Acadian Chronicles: When Ancestors Look Down

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The Saqamaw Is Dead, Long Live the Saqamaw!

Kneeling on the guestroom floor, my chest against the mattress, I study the lineup of Barbies to select the right one for the dolly exchange. I suspend my arm over the Barbies, freezing into a rigid pose. Which one to select? I love them all, but who will best represent my family among the seven – four blondes, three brunettes, some fair-skinned, others with dark complexions? Yes, that one! Léa, the one most like Maman – the storyteller, the most caring of all my dollies. I reach over to Léa, my fingertips grazing her face. The sensation chills me to the bone. Léa’s skin so cold, hard cold, making me think she might never return. I pull back my arm, jerking my whole body away from the bed.

Small mistakes can turn into disasters – those little mistakes that snowball while you’re still smiling at how unimportant they seem – but instead, looking back, you know they were big mistakes from the start. Any mistake now, while hiding, might be deadly. This dolly exchange is not a game. I know the stakes are high. We need allies to help us, not to stand alone.

I reach again to take hold of Léa. Then I lift myself, with Léa in one hand, using the bedpost to pull up, stiff with a cramp in my calf, holding my breath in sharp pain. I need some kind of hope that Léa will be returned safely. Are there any guaranties with the Forest People? Didn’t Annie say they were tricksters? Why did I set up this risky exchange? Why am I putting Léa in danger? Will I see her again? Why did I take on so much responsibility? I’m just a little girl – the dolly exchange was supposed to be fun.

“Hey, Violette, leave room on the bed. I’ll show you what I brought from home.” insists Vicky. “Look at this, but I only have one. The other’s missing – the Talkabouts that Papa bought us in New Brunswick.” Violette puts Léa aside, not sure what Vicky was saying:

“What did you bring, Vicky?”

“A walkie talkie, I could only find one when I was packing, not the other, so it’s pretty useless.”

“Great! No worries! Hey, we both had the same idea. I have the other one. Remember how good the sound is? I brought a full pack of batteries too.” says Violette.

Youpi, Violette! Good packing job! No wonder your bag weighed a ton. But thanks for being so responsible. You’re growing up fast.”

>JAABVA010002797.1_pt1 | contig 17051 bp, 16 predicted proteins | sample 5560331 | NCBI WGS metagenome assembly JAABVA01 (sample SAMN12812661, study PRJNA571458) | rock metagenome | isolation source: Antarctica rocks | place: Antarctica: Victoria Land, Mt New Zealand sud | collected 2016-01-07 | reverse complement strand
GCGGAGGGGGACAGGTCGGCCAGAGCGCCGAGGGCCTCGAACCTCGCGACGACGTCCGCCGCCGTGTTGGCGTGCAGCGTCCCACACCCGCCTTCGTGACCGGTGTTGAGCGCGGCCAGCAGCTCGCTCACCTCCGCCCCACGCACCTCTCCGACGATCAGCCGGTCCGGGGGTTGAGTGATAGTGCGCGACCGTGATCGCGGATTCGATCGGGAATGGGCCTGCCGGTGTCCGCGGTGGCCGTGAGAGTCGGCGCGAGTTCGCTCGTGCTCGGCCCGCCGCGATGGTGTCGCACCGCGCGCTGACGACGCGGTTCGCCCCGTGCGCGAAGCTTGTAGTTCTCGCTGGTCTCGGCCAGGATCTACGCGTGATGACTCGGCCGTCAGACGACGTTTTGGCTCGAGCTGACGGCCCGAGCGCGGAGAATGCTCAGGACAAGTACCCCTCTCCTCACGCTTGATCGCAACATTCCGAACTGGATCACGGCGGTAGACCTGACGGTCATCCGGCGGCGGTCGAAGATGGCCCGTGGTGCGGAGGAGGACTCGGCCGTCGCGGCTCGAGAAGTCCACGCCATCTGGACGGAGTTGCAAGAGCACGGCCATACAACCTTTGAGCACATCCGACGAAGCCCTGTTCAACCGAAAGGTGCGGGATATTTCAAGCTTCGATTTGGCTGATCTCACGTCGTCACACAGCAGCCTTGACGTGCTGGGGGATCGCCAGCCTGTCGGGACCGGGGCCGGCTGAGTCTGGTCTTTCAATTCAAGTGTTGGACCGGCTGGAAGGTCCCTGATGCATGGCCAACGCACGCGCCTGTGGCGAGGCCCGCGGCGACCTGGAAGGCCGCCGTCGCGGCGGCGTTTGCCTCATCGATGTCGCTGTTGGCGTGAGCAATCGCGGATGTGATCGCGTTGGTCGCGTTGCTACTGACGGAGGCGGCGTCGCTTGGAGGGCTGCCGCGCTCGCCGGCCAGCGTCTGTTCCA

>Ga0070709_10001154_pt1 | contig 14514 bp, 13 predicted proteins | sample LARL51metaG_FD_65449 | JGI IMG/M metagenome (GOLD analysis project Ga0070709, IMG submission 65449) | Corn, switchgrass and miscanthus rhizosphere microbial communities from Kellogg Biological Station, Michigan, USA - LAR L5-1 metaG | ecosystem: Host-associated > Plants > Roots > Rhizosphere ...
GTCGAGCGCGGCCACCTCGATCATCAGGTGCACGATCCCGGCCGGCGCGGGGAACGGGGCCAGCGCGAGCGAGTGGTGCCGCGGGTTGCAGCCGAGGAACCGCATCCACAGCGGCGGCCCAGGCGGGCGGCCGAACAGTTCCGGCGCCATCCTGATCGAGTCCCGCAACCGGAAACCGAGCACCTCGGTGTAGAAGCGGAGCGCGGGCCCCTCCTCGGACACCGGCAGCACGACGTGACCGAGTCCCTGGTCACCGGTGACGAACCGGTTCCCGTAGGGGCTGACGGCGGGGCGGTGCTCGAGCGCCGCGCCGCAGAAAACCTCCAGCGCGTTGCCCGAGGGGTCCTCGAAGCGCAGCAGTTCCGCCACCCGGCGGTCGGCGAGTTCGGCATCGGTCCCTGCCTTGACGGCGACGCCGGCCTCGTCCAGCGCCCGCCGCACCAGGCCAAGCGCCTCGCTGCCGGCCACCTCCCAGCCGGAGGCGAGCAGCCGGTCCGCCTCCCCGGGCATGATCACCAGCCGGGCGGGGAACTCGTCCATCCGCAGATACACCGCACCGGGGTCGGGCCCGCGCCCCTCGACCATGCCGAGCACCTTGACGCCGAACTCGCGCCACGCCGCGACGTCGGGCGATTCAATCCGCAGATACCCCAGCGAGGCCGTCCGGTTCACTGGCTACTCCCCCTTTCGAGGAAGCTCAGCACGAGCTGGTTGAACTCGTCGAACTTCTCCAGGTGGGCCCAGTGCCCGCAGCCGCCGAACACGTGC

“Vicky, we have to avoid making mistakes, even small ones. Do we both agree that our hiding place will be the tower wigwam? Annie said we could use it, and only Mr. Payen and Annie know about it. It has a hidden mirror door too. In fact, I checked the blueprint, that room doesn’t show on the floor plan. It was added after Annie moved here.”

“Wow, you did your homework, Violette. Agreed – the wigwam. We’ll move there to set up our camp as soon as possible. The walkie talkies will help. Let’s go over tonight the supplies we have and what we still need. We don’t really know the day when Maman, Papa and Max will arrive, maybe in two days, maybe even tomorrow. That doesn’t give us much time to plan, but we’ll make it work. We can trust Annie for certain things, but let’s still not tell her everything.”

After preparing their inventory, listing what they already had on hand – the compass, blueprint, walkie talkies, batteries, as well as what they still needed to figure out – the bedding for a whole family, possible escape routes, if needed, and a system of meal deliveries to the tower – could Annie help as a go-between from the kitchen? Vicky told Violette that she remembered reading The Diary of Anne Frank, all about a Jewish girl and her family who hid for 761 days in a secret annex in Amsterdam. Hiding in Payen Hall would surely be easier, right? It must have taken the same kind of ingenuity to escape the British for those Acadians who eluded deportation. However, Violette thought a secret hiding place at Payen Hall was really unnecessary. Why couldn’t the whole family simply stay inside the locked guestroom? But Vicky reminded Violette that the Protectors had insisted on a more secret hiding place, though Vicky didn’t know why.

After supper, Vicky and Violette said nothing to Annie about their plans for the annex, agreeing to wait till morning to involve her. In fact, Annie was quite surprised when the girls put on pajamas as early as 8 o’clock and told her they were ready for bed. Lying in bed Vicky recited silently her Mi’kmaw prayer, and despite their nervousness, both girls fell asleep as soon as their heads hit the pillow, neither one revisiting at all the annex in their dreams. The Protectors made sure to relax and empower Vicky and Violette with restorative sleep, so they could meet head-on all the challenges to come.